Highland historian Jim Hunter’s, Insurrection: Scotland’s Famine Winter, had a particular resonance for me. The Hebrides and the Moray Firth, two of the main locations in his account of what happened after the potato blight arrived in Scotland in the summer of 1846, provided the backdrop to my childhood.
As a young boy, I’d scramble over the rocks of Lewis, where we lived, and Harris, home to my paternal grandparents, lifting up heavy curtains of seaweed in pursuit of the theatrical thrill of bringing shy crabs into the limelight.
I didn’t know then that, a century earlier, some of the friends and neighbours of my Gaelic-speaking crofting ancestors had crawled along the same shores, scavenging for limpets and anything else that could keep them and their children alive in those hunger years.
In my early teens, long summer days were spent cycling with my pals from Elgin to the fishing villages of Burghead and Hopeman for sand and surf, blissfully ignorant of the brave and highly effective resistance the quines and loons of the 1840s had mounted in the face of attempts to move grain from Moray’s fertile interior to the marts of Edinburgh and beyond while local people fretted over soaring prices and their ability to feed their families.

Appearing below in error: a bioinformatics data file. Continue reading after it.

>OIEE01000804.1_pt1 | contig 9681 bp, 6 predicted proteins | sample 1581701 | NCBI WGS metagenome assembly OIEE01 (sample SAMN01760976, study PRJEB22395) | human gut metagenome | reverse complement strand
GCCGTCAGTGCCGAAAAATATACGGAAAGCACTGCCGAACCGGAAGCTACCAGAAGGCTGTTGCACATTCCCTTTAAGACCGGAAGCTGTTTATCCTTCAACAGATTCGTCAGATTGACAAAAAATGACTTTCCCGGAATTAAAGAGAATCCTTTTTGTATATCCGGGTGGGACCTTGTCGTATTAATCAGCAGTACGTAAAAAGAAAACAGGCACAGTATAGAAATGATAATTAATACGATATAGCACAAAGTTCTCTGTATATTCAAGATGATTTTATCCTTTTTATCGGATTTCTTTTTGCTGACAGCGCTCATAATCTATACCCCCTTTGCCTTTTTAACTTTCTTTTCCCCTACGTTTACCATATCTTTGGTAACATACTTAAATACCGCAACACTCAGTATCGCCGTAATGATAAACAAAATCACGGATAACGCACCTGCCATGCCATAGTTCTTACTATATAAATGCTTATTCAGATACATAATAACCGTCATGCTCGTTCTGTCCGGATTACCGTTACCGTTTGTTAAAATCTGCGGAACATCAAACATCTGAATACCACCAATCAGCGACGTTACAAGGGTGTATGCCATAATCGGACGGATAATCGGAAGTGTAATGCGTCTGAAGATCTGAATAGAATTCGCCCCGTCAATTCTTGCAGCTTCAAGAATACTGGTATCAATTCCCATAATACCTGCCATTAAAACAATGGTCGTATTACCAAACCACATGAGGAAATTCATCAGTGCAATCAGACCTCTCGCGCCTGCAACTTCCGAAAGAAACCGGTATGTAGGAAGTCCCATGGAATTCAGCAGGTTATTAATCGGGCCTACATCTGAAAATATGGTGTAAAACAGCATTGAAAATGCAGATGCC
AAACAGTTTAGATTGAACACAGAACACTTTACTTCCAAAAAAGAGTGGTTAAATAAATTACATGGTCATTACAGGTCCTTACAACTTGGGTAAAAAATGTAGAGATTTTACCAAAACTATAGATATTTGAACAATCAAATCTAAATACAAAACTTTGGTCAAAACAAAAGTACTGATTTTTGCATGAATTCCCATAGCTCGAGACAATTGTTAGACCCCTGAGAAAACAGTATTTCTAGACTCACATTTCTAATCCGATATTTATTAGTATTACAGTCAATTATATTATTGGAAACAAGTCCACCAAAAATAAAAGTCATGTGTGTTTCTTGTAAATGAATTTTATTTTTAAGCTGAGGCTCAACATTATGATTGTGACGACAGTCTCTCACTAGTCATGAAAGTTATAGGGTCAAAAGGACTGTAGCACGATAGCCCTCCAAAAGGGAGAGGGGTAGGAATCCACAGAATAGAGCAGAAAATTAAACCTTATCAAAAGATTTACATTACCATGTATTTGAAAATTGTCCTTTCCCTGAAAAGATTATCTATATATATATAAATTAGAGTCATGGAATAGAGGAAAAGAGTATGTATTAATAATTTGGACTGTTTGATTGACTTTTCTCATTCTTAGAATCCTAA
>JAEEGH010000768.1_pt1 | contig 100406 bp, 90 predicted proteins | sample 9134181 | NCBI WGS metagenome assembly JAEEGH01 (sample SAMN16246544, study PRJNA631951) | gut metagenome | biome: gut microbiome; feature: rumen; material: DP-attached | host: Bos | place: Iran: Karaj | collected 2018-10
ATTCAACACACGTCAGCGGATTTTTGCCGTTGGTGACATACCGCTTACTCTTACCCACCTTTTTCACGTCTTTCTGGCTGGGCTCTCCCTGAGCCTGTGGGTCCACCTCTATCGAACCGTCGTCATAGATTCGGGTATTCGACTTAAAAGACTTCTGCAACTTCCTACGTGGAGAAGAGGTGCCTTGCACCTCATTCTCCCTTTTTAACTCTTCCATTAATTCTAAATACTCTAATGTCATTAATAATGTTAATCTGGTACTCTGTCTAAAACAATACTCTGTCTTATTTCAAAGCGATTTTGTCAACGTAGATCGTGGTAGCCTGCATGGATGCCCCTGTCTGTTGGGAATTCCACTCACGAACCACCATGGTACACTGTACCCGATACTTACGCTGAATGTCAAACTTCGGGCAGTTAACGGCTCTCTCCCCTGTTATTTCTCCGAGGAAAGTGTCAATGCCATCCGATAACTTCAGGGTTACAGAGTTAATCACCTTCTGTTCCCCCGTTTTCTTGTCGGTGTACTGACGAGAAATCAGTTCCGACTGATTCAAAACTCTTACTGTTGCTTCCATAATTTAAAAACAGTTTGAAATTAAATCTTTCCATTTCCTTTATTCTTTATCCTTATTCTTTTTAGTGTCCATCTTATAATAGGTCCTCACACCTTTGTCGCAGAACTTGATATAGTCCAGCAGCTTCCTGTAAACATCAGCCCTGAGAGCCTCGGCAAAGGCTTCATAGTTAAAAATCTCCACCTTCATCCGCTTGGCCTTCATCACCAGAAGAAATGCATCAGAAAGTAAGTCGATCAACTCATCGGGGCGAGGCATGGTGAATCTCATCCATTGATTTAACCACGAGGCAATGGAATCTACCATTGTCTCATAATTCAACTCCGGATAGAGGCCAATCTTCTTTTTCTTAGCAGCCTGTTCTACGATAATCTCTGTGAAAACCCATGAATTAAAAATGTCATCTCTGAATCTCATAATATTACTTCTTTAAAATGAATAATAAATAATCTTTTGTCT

These are the stories Hunter, emeritus professor of history at the University of the Highlands and Islands, recounts in his latest book and, as with other unfamiliar episodes of Scottish history I’ve read about in recent years, anger over the injustices of the past often feels compounded by a sense of “why didn’t I know more about this before now?”.
In contemporary Scotland, as we face big decisions about our future as a nation, it seems to me that the history of how history has been taught, deserves its place alongside all the other neglected chapters of our collective story.
But that’s a subject for another day. This YouTube video of my interview with Professor Hunter at this year’s online Islay Book Festival hopefully covers the essential of what the book is about. It’s published by Birlinn and is also available from Islay’s independent bookstore, The Celtic House in Bowmore
More reflections on a very readable piece of history to follow below when I have the chance. In meantime some tweets from the event:
Ends For Now